Minnesota State’s Maverick Involvement Team hosted a discussion in the CSU Hearth Lounge Tuesday about conquering stage fright.
Led by Michelle Harvey, Vladimir Rovinsky, Nomin Senadheera, and Meba Zemen Haddis, students were encouraged to sit down and share personal experiences of stage fright as well as techniques to overcome it.
“I was lucky enough to not have stage fright as itself, I was a very shy child,” Rovinsky, associate professor of theater and dance. “So in everyday life experience, I would be very scared to talk to strangers. Even going to the store and ask a seller for something was terrifying to me. But everytime when I would perform, I usually did not have much problem. I mean, normal nervousness, excitement, right, but it never was like ‘Oh, I can’t speak.’”
When asked why overcoming stage fright was important, Rovinksy said, “We are communal creatures, right? We have to communicate. It’s this ability to communicate, ability to feel empathy to a person who you maybe even don’t know, right? That’s what humanity does best, so when this channel is not developed, you’re limiting yourself, you’re limiting your life, you’re limiting people around you.”
Numerous techniques to overcome stage fright were discussed, ranging from taking deep breaths, giving yourself a pep talk and rehearsing often. They even discussed techniques that celebrities such as Adele and the late Kobe Bryant use before going on stage.
“There are many techniques, and what’s interesting about techniques (is that) it’s not a math. Two plus two not equal four, then you’re talking about art and you’re talking about speaking or communication, right? It’s always…different things work differently for different people.”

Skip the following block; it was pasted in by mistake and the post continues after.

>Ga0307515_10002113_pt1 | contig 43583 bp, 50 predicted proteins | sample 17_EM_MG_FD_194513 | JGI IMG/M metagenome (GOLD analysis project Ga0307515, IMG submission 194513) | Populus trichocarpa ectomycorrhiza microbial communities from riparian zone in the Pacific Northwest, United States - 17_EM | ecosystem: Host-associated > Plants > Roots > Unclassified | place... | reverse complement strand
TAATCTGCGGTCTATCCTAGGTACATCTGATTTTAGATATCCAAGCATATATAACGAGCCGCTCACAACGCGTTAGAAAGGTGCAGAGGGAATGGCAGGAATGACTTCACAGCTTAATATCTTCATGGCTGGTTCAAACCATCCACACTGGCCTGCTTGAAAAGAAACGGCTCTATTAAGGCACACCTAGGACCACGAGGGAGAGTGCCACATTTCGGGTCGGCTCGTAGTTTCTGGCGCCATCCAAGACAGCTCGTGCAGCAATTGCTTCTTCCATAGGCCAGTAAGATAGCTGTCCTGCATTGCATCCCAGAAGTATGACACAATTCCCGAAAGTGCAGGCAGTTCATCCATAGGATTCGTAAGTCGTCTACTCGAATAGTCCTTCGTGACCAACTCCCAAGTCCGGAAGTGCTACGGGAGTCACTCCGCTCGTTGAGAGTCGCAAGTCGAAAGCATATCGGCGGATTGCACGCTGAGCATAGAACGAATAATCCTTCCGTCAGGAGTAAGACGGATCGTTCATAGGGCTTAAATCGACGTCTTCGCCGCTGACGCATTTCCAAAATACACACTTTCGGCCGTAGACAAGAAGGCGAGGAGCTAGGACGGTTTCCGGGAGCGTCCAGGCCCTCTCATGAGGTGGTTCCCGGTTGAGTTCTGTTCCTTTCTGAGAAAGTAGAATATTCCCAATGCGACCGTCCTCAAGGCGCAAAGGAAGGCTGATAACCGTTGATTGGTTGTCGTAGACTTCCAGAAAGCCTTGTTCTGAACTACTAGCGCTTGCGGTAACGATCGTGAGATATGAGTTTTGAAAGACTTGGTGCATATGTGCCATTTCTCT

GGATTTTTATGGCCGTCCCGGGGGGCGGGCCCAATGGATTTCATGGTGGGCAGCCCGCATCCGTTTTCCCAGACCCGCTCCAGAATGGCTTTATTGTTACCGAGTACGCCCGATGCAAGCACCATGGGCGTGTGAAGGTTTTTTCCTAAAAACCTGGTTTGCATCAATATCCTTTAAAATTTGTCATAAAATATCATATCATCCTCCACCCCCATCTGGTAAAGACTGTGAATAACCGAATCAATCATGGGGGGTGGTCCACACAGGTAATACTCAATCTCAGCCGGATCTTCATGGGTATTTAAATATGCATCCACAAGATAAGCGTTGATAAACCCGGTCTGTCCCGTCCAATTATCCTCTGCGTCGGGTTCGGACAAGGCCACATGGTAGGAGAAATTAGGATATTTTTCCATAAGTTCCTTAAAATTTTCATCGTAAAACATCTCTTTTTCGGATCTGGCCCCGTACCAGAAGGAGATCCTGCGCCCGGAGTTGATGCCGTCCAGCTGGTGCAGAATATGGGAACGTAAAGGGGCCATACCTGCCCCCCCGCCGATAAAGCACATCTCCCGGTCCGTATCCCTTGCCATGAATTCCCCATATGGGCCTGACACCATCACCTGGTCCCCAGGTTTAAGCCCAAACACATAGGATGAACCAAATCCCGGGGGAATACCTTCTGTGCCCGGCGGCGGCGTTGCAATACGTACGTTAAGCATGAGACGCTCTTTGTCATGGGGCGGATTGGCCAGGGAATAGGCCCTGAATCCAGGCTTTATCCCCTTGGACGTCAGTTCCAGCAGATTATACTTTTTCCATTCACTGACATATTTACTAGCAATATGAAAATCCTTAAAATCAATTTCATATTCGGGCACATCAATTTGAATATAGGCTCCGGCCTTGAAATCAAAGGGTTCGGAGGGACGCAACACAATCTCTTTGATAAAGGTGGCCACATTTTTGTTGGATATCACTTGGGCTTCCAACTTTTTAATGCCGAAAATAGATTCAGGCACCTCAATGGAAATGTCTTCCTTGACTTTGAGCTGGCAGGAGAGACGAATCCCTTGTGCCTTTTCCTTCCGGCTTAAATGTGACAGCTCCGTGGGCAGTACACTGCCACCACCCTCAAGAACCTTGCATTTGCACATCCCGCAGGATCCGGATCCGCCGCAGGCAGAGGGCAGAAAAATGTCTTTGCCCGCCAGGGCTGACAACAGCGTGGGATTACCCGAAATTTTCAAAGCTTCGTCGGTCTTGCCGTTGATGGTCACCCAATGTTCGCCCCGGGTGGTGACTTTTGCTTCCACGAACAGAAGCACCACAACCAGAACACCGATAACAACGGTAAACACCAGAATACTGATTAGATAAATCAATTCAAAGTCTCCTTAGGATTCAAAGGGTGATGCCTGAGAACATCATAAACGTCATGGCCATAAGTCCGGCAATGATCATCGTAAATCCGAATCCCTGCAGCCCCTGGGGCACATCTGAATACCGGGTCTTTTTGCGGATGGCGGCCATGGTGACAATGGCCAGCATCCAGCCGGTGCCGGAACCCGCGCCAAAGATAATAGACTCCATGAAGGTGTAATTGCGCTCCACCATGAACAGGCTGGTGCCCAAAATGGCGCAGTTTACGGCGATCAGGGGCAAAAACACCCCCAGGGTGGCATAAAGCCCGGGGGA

“Breathe and technique, we talked about breathing, right? You need to focus yourself, concentrate your energy, breathe a little bit, right, that’s helping. The technique of knowing exactly what the first line, what’s the first thing you have to do? Because again, the first moment being in front of audience, that’s the scariest moment, that’s when you could lose it. So therefore if you’re coming on stage and you right away know exactly what you know you’re saying, it’s build up, spring forward to the rest of the speech, right. Um…take a breath, in front of the audience helps, right? Take the moment and look at them, acknowledge them, right? Take the moment and notice that you’re nervous, share it with the audience, right? That’s all great techniques, but they all work for different people differently.”
MIT will be hosting another workshop on the 17th in CSU 204 at 5 pm. These workshops are free and open to everyone.
Write to Ellie Meschke at email@example.com
Header Photo: “Conquer Your Stage Fright” was presented to discuss commanding a room, managing an audience, and presentation tips. (Alexis Darkow/The Reporter)